Diesel is a bit of an odd choice for motorcycles, but it’s not an entirely alien idea. Several builders and custom shops have already taken the plunge and have tried with their own creations resulting in some success

The problem with fitting such a torque-heavy engine into a small and light chassis is the torque. With so much pulling power, the motor could run into longevity issues far down the line after it rolls off the lot. This is, of course, in tandem with the fact that diesel is just a dirtier fuel to burn, often smogging things up behind the rider, and making things unpleasant for anyone tailing. 

Axiom is a company that has been around since 2019, but it has roots that stretch far back into 2012. The company is based in Columbus, Ohio, and the main segment that the brand is targeting are cruisers, which seems like a decent idea. I mean, a lot of builders and custom shops have plopped in V8 engines into cruiser bodies for crying out loud! Completely awesome stuff, by the way. 

The first efforts by the brand to create a bike powered by a turbo-diesel engine had its motor built by Yanmar, a Japanese industrial builder. The V-twin motor produced 27 horsepower at just 3,500 revolutions per minute, while it made its peak torque figure of 44.2 pound-feet of torque at a measly 2,500 revolutions per minute. 

Axiom Diesel Cycles IMS Cleveland
Axiom Diesel Cycles at IMS Cleveland

Following that try, the company moved on to yet another diesel-fed motor, but this time built and produced by Doosan. Still comes with a little snail spooling away, it’s a three-cylinder engine with about 1,000ccs worth of displacement and is mated to a four-speed manual gearbox.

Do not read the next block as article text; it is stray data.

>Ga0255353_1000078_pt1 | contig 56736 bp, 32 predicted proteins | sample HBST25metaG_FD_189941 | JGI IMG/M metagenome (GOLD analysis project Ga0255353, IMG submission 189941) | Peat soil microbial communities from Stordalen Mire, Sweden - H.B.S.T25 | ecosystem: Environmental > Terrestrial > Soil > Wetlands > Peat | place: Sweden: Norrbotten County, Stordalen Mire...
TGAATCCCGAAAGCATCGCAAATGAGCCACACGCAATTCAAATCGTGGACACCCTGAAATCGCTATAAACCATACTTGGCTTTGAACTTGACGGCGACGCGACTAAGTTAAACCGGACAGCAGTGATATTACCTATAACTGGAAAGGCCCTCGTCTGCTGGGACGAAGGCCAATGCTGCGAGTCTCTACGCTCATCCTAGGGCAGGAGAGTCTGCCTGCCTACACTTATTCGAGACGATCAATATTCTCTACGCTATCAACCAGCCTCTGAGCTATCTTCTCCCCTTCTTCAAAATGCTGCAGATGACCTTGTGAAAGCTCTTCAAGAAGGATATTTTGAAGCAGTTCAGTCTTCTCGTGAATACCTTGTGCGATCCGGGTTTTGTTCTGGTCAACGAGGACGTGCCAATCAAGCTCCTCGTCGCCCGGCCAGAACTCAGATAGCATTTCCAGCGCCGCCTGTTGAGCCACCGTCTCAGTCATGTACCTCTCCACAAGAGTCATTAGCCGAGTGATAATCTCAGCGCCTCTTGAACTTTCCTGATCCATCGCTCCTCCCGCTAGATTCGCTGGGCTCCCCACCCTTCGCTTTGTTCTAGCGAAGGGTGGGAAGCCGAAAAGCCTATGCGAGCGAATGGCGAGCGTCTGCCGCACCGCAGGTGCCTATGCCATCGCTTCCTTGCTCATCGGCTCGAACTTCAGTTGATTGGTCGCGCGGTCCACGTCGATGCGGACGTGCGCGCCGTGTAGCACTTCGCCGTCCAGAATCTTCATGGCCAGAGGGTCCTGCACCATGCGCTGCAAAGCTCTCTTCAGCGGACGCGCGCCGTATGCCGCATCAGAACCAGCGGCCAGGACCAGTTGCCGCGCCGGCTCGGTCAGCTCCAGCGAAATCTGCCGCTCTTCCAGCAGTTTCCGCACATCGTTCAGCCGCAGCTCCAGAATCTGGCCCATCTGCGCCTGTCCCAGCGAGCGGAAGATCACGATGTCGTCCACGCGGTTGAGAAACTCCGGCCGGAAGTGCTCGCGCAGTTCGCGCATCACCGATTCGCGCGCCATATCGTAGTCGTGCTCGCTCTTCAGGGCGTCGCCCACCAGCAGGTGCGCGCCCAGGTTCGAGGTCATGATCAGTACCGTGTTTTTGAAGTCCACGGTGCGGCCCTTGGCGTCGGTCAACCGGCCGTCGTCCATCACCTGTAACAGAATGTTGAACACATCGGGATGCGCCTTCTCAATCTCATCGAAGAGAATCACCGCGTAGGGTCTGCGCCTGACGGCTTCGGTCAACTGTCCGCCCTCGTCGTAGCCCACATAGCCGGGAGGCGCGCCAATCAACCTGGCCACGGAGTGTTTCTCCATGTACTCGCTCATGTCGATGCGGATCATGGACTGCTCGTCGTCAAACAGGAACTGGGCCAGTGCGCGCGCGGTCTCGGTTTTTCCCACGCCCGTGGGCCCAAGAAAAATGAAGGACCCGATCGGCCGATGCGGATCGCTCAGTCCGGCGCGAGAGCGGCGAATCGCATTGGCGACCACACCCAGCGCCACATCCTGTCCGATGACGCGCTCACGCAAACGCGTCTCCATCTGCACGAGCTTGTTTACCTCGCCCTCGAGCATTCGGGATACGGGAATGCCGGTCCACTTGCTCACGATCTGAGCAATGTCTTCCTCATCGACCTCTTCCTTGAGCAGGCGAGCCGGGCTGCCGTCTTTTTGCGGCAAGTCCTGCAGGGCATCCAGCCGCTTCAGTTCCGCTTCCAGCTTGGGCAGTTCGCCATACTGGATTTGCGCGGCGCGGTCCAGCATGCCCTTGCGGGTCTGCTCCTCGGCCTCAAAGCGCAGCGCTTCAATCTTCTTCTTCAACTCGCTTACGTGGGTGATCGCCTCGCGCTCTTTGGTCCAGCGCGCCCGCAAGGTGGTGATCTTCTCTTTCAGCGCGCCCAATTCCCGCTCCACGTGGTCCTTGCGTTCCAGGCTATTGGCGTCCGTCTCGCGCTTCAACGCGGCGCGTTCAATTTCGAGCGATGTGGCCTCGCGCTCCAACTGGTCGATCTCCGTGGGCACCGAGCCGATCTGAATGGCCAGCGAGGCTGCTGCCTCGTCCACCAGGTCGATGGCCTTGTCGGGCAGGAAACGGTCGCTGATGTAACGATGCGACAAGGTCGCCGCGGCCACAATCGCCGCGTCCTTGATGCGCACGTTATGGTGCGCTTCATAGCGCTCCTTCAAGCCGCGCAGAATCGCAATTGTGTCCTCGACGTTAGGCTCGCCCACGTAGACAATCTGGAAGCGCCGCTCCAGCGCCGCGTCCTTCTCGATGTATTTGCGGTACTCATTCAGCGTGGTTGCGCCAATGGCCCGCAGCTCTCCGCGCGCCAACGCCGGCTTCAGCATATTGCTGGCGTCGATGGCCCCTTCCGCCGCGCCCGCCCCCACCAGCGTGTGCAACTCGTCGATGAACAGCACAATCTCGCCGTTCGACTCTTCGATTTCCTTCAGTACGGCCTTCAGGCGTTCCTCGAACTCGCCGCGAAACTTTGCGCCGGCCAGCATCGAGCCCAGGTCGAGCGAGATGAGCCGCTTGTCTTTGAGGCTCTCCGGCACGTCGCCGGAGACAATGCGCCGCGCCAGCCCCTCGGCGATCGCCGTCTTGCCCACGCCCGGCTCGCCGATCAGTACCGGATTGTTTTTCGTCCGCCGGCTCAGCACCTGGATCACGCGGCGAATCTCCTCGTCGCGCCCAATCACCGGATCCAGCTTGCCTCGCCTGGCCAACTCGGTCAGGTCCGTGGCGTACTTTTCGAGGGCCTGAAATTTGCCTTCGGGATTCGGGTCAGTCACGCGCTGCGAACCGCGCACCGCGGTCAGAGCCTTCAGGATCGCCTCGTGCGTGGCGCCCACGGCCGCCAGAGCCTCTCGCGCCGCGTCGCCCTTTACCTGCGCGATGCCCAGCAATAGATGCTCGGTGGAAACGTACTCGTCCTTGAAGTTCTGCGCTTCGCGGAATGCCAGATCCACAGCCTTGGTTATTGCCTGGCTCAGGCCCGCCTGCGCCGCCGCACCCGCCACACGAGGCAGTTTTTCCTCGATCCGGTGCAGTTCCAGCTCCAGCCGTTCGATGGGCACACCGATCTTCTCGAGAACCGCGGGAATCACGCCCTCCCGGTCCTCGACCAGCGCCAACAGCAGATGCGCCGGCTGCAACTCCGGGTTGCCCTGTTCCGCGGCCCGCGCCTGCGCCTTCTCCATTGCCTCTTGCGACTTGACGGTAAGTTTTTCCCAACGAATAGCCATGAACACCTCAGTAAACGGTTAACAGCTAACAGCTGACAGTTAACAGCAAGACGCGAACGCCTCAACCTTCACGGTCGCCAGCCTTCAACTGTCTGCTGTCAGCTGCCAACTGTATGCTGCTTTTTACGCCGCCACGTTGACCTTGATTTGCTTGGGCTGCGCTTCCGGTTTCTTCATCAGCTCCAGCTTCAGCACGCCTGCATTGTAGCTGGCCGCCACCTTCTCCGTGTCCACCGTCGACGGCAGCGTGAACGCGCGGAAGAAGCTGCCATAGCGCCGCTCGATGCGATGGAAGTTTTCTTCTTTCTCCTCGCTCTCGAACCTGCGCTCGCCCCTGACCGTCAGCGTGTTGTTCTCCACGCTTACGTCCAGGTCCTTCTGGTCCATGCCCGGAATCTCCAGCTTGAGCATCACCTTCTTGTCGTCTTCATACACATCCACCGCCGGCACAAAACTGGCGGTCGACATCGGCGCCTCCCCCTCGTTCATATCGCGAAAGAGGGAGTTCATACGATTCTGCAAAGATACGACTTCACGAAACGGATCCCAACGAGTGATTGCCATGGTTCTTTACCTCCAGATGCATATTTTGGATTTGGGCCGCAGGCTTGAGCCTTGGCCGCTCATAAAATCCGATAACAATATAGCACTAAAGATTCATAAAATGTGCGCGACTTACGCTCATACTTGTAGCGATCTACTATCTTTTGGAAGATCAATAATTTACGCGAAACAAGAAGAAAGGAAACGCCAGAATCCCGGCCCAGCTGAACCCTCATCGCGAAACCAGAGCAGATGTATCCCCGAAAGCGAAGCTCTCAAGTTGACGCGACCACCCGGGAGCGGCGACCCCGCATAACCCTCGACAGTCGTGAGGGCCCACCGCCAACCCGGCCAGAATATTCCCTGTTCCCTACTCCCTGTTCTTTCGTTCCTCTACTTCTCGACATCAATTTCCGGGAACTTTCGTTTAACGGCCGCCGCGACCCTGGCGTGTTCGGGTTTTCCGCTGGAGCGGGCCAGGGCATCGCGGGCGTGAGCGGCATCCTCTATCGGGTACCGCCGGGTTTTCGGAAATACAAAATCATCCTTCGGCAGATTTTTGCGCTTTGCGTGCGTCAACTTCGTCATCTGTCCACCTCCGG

Axiom Diesel Cycles IMS Cleveland

Axiom is also working on a new concept called the Knight, which is more of a touring model and is about 80% complete according to the team. 

If you’re all aboard the diesel train, then prepare about $29,500 USD for the Knight once it’s finished. After that, Axiom’s site lists a snazzier version called the Knight Errant, and its final form is the Paladin, which goes up to $49,500 USD. 

Also, the brand touts that it’ll have a multi-fuel system, which means that there is a possibility of running multiple fuels on its platform and not just diesel. The site even lists down the possibility of pulling a trailer. 

Seems pricey, but perhaps the concept is perfect for a cruiser. Long miles on the saddle with a noticeable rumble, anyone? Perhaps just easy riding all the way? It’ll be interesting to see how far Axiom goes once their concept is done, and if their oil burners will light a fire under the predominantly gasoline-fed motorcycle industry. 

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